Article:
Our country is torn.  We are a nation that is hurting deeply.  What better chance do we have to unite and be the kind of people our national documents claim we can be than by adhering to Jesus and what He teaches?

May you pause today before every conversation.  Reflect on what you are about to say.  Ask for guidance from our God and figure out if you will add to the hate that is swirling around or if you will add something that seems to be missing: love.


Posted in Uncategorized | 1 Comment

Freedom Hangover

America is currently sleeping off a hangover.freedom hangover

From 1776.

Yesterday I was running through a neighborhood when I passed a family of a different ethnic background than me.  I was in a great mood and thinking about Independence Day celebrations.  Suddenly, I had the urge to exclaim to the family, “May you experience racial freedom in addition to political freedom!”  It was going to be an epic moment.  I envisioned the family smiling really big all day and growing hopeful about their future as they celebrated July 4th.

I chickened out.  I didn’t do it, for a couple of reasons.  First, that statement was really cumbersome to say.  Second, I’m giving myself a lot of grace here.  I don’t think it would have come out better than a few huffs and puffs of incomprehensible gibberish as I’m running jogging past them.

“May…*huff*…you…*puff*…experi rasheedom…in addishhhhhhh *collapses onto the ground*

I don’t know if racial freedom is even really a term.

When the framers of the Constitution and signers of the Declaration of Independence all got together to dream about the future of our nation, do you wonder if they pictured that we would be in a better spot than where we are, 200 years later?

Racial tensions are just as high as they ever have been.  Ethnic groups feel misunderstood by every other group.  No one listens to each other.  Pick a hot button issue; it doesn’t matter which one.  We have freedom of speech to voice our opinion and all we do is tear each other down.

This week, we are all about celebrating freedom.  Freedom from King George, freedom to own firearms.  Freedom to speech, freedom to assembly, freedom to like Nickelback, and freedom to your own opinion.  But no one is celebrating the freedom we have to love one another as Christ loves us.

Do you want real freedom?  We have real freedom in Christ.  The kind of freedom we receive from God is better than any kind of political freedom this great nation gives us.  I love the United States, but what we have in Christ Jesus blows away everything else.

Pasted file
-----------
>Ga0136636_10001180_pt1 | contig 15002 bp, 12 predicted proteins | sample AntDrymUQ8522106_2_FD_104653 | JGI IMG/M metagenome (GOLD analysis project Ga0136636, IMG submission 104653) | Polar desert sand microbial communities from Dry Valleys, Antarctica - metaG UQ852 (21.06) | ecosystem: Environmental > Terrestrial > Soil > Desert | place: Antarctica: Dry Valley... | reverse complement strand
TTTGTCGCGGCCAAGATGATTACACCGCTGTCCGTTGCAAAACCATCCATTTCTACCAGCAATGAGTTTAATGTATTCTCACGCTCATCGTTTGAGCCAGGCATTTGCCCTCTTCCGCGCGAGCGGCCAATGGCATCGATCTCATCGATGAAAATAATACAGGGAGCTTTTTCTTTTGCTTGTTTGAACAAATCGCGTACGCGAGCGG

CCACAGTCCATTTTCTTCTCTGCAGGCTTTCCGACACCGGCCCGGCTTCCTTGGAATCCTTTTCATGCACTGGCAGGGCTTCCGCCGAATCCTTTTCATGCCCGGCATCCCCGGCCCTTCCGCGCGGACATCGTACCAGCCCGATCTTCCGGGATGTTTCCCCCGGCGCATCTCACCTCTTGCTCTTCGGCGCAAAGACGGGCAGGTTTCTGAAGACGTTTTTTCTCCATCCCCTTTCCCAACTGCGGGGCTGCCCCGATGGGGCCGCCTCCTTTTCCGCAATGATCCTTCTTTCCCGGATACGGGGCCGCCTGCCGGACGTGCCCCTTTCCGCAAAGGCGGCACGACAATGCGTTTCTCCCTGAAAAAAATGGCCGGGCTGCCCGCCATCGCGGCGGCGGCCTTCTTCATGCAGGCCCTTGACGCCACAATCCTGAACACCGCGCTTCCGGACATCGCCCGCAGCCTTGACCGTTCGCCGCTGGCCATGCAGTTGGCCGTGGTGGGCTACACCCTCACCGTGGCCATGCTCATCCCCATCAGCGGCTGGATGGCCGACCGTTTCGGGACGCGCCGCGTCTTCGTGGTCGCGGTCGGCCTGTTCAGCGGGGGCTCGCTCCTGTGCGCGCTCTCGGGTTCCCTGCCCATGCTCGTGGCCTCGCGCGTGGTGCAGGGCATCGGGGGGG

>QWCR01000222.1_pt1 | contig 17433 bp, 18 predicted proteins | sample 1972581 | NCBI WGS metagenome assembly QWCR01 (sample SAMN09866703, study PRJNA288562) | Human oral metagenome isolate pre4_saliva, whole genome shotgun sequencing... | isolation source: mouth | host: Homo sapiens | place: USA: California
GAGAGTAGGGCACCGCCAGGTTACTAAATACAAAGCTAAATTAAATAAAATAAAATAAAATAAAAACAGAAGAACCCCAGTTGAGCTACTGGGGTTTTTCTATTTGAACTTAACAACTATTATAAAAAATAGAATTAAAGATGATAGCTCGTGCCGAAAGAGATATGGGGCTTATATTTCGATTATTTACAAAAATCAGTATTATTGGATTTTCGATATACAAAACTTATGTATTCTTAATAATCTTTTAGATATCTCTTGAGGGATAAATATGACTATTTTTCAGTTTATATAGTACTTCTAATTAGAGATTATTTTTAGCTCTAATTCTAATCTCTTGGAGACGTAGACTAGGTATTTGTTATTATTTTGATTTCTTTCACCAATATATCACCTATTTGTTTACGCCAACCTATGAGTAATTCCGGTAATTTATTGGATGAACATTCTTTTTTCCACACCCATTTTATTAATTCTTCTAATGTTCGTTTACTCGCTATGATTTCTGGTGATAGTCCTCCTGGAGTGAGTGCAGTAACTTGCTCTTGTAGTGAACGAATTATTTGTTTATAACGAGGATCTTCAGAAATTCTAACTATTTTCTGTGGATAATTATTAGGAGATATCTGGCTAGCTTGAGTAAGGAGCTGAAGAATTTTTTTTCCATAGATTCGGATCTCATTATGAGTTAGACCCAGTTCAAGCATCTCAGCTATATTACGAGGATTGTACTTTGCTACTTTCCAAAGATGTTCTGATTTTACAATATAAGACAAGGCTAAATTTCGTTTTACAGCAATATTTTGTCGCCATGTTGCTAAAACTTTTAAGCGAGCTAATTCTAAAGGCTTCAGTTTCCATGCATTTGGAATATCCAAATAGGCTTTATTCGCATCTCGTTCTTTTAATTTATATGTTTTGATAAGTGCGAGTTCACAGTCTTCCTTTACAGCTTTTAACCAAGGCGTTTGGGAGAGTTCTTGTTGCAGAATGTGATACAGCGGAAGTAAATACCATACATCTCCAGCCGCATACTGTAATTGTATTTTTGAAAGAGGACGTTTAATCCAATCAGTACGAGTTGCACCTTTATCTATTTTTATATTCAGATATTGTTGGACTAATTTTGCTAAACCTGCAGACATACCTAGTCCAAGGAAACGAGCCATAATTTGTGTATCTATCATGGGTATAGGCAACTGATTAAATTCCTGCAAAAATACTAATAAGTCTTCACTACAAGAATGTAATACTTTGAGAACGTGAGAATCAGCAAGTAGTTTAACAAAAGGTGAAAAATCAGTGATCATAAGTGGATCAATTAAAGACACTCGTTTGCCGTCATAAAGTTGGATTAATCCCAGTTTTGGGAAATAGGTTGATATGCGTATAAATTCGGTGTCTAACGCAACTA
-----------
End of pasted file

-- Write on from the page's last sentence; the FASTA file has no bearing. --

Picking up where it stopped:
Jesus of Nazareth gives us so many more freedoms, the kind that even slaves can possess.  Freedom from sin ruling over us and from death being the final say.  Freedom to reconcile with people from other nationalities, ethnicities, and political beliefs.  Freedom to let love rule our hearts, instead of hatred.

1“It is for freedom that Christ set us free.  You, my brothers and sisters, were called to be free. But do not use your freedom to indulge the flesh; rather, serve one another humbly in love. 14 For the entire law is fulfilled in keeping this one command: “Love your neighbor as yourself.” 15 If you bite and devour each other, watch out or you will be destroyed by each other.” [Galatians 5:1, 14-15]

Christ followers living in the U.S. are too hung up on the wrong kinds of freedoms.  If you’re constantly plugging your freedom to bear arms, when do you have time to lay down your life and love your enemy?  If you are always touting your freedom to choose, are you also advocating for the orphan living on this side of the uterus?

We find real freedom when we actively love those who are difficult to love.  When we do this, we free ourselves from fear, distrust, and hatred.

No one feels good after a hangover.  It’s time we wake up, reap what we have sown, and work to reconcile with our brother and sister.  It’s time to exercise our freedom to love.


Posted in faith, Jesus, love, politics, spirituality | Tagged , , , , | 2 Comments

Flash Gordon – #1Word5voices #HolySaturday #Lent #Easter

Flash Gordon

Flash Gordon never heard from this woman again.

My wife gave my dad a nickname pretty early into our marriage. Whenever I would be on the phone with Mom and Dad, it was usually Mom who spoke unless I directly asked Dad a question. He would talk but typically liked to jump into the conversation rather than lead it. He always tossed in lots of jokes, too.  So when Rachael came into my life and we talked to my folks on speaker phone, it would crack her up when Dad fired off a joke because she wouldn’t know that he was even on the line. Hence the nickname she bestowed upon him: Flash Gordon, jumping into the conversation like a flash out of nowhere. 

Many times in life it seems that God is silent. Historically, this is something people have always felt. It’s a common experience for the ages. We long for a personal God to interact with us because we are made in God’s image: personal. The nation of Israel saw 400 years go by before they felt like God was speaking again.